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'I'll never be as good as other mums.' Kate has 3 kids. She also has ADHD.

Kate Page is a loud, spontaneous and fun mum. 

The kind of mum who will wake up in the morning, pop the kids in the car and take them on an adventure because she loves a last-minute plan.

But despite her outward 'life of the party' confidence, Kate is a mum riddled with self doubt. And every day she compares herself to the other mums at the school-gate, silently repeating the mantra in her head: 'You'll never be as good as them, though.'

Watch: Kate on SBS Insight talking about adult ADHD. Post continues after video.


Video via SBS/Supplied.

It's an inner monologue she's had forever because as she explained to Mamamia, "if you're told something enough you believe that yourself."

Kate has attention deficit hyperactivity disorder (ADHD). But she was only diagnosed at the age of 19 after years of feeling "different" and being told by teachers that she was just 'lazy' and 'distracting her classmates' and 'too loud.' 

But that behaviour wasn't a choice, which is something she only learnt after multiple traumatic experiences with ignorant and uninformed teachers, that have gone on to shape her self worth and feelings of perpetually feeling "not good enough."

"I was always comparing myself," Kate told Mamamia. "I would look at [my friends] and go, she can sit there and read for half an hour, why am I looking around the room, picking laminate off the tables? Or why have I been moved again? Why is my draft so messy? Why can't I meet the deadline? Why am I getting in trouble again?"

While ADHD in children is becoming more recognised, especially in girls who often present differently to their male peers, Kate says amongst the adults of her generation there's still a big taboo.

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"The stigma still exists. For children the stigma is slowly dropping away because it's more widely recognised and there's acceptance that you can still do these amazing things. But when we were young that spectrum, that understanding, wasn't there. So now as an adult it's still a stigma to stand up and say 'I have ADHD', because everyone in our age bracket and older is like 'well everyone has a little bit of ADHD', or 'are you just hyperactive? Is that your excuse for being forgetful?'"

As Kate will tell you, no, it's not an 'excuse.'

"I am the mum that's up at 11pm at night trying to make sure their uniforms are dry. I am the mum sending Jamie [my husband] out to get bread at 1am because I forgot we have no bread. I am the mum who forget its icy-pole day at school even though I've set three reminders in my phone and there's a note on the fridge," she told Mamamia.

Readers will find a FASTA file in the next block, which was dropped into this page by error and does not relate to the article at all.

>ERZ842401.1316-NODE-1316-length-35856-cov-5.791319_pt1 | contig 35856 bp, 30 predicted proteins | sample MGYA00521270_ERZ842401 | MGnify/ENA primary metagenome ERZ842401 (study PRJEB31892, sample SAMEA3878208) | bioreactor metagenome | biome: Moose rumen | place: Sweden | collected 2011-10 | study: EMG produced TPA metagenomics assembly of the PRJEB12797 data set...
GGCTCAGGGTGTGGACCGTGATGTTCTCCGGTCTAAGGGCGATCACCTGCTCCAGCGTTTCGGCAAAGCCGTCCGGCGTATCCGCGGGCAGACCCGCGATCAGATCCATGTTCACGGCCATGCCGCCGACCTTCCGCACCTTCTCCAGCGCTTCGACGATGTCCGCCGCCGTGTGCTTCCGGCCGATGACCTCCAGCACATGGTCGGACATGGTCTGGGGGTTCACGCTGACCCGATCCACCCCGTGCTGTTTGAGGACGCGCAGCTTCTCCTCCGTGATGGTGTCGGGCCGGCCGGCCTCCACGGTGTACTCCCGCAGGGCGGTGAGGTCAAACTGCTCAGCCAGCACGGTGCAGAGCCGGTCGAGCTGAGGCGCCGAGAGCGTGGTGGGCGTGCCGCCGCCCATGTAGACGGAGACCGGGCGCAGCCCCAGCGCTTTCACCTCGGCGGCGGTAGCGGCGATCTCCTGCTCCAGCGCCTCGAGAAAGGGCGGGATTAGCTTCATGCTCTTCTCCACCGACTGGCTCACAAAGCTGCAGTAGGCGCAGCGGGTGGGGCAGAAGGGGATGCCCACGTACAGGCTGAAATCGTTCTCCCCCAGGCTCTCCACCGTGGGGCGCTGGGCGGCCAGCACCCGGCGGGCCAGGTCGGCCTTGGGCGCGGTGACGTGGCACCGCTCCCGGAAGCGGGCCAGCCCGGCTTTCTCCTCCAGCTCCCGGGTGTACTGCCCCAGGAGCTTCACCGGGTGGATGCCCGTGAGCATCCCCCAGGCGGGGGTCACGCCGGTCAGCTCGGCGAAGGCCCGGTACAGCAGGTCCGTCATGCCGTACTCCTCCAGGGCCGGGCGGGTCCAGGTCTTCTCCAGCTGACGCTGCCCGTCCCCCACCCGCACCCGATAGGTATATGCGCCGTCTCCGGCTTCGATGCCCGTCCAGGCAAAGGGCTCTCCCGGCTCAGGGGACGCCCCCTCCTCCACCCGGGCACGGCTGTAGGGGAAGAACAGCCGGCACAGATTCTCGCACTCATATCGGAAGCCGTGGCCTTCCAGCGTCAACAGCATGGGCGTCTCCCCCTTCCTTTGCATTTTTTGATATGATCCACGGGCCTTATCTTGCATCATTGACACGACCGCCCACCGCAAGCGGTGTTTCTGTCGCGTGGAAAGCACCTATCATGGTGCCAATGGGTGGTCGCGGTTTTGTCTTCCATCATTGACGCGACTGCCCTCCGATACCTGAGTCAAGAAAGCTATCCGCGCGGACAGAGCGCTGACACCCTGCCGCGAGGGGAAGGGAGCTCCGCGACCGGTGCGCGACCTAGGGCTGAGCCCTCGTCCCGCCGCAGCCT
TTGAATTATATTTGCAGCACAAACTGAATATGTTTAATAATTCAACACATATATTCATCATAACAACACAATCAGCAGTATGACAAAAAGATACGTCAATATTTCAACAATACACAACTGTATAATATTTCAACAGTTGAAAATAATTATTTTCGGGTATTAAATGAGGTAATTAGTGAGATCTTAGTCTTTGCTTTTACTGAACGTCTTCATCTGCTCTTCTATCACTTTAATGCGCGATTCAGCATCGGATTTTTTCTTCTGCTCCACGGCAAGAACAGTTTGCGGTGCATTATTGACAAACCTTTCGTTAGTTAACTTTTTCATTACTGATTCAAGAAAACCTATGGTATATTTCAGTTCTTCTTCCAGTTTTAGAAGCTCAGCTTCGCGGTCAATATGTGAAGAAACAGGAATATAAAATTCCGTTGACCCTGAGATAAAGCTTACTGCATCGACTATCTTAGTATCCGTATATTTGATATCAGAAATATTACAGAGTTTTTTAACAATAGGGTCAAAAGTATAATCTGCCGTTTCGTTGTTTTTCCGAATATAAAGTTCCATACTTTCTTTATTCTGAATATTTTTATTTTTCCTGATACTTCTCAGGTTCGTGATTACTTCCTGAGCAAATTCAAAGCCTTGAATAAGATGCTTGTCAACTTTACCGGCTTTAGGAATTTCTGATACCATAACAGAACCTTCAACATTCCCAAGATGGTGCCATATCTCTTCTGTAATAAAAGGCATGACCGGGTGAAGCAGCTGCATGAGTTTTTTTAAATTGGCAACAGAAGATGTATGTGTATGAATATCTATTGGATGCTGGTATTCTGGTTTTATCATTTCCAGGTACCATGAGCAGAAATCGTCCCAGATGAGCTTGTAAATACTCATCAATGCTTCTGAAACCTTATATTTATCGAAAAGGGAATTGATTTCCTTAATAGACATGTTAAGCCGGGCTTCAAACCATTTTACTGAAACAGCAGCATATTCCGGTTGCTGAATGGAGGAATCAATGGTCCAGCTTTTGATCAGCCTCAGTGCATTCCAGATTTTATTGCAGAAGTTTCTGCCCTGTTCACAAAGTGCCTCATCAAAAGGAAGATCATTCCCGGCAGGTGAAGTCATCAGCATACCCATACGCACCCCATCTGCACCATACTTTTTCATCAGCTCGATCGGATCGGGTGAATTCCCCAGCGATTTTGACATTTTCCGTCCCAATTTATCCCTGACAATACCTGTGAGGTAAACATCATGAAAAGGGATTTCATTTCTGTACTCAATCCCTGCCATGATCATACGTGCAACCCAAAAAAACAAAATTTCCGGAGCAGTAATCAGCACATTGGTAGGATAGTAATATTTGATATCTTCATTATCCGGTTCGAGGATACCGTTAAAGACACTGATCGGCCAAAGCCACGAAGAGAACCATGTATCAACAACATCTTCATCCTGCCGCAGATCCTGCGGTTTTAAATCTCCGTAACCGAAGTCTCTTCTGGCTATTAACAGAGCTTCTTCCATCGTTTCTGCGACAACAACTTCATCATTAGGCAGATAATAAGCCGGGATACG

Kate, her husband Jamie, and their children Kaiyah, 8, Adeline, 5, and Asher, 10 months. Image: Kate Page.

"It's just a constant cycle for me where I feel like I am letting them down which is really difficult. I say to them [my kids], 'I am sorry you know what I am like guys, you have to remind me otherwise I forget'. I see the disappointment on their face when I've forgotten again, or I've lost track of time, which I have a very poor concept of."

When she was first diagnosed, Kate tried medication. But after three months she found herself back in her psychiatrist's office telling him: "I kinda don't like who I am anymore."

"I was always able to start a conversation with a brick wall if I had too, and make people laugh, perform, create, and bring people out of themselves. I wasn't getting enjoyment out of writing and music and creativity anymore. All the Kate vanished from Kate, and I was kind of boring," she said.

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But support for adults with ADHD is limited.

"There's some support out there... but it's mixed in with the support for kids. There are ADHD coaches but there's not very many and they're expensive. ADHD doesn't qualify for NDIS funding," said Kate.

When Kate's middle daughter Adeline, five, was also diagnosed with the disorder, the 34-year-old said she felt broken.

"It was a big blow. We had the conversation with her in age-appropriate terms because she is already saying things to me like 'why can't I just be like everyone else? I am the worst in the family,' because she can't control her behaviour. It breaks my heart to see her like that because I know it so well. Something I can bring to her that I never had is advocacy.

"I can bring her an understanding that she is loved no matter who she is or how she comes. She is not judged in the home and if she is judged outside the home, we will always be there to remind her that she is beautiful and she is fine. No one ever told me I was fine the way I was," Kate shared.

Even though Kate struggles with parenting three kids and living with ADHD, she knows her self-doubt and her fear of being "a bit much" for the other mums at the school-gate, is more often than linked to the "narrative she grew up with."

"It's hard to stop the broken record playing in your mind," she said. "I spent my whole life being told sit still, sit up straight, stop talking, stop being dramatic, stop being lazy."

Despite the hardships that come with parenting with ADHD, Kate's disorder also allows her to parent with a laughter and spontaneity that her kids adore. And she has found ways to get around her disorganisation and time management struggles by emboldening her kids in the planning of their day. She writes up a timetable every night that her children rely on, and remind her of.

"I want another person reading this at home to look at me and see, wow, she's a mum with three kids, she's got a job and a career and she went to university. Perhaps that can be a kind of bridge then for them finding the support they need," Kate told Mamamia. 

Kate was a guest on Insight this week, you can catch up on the episode on Adult ADHD on SBS OnDemand.

Feature image: Kate Page/SBS.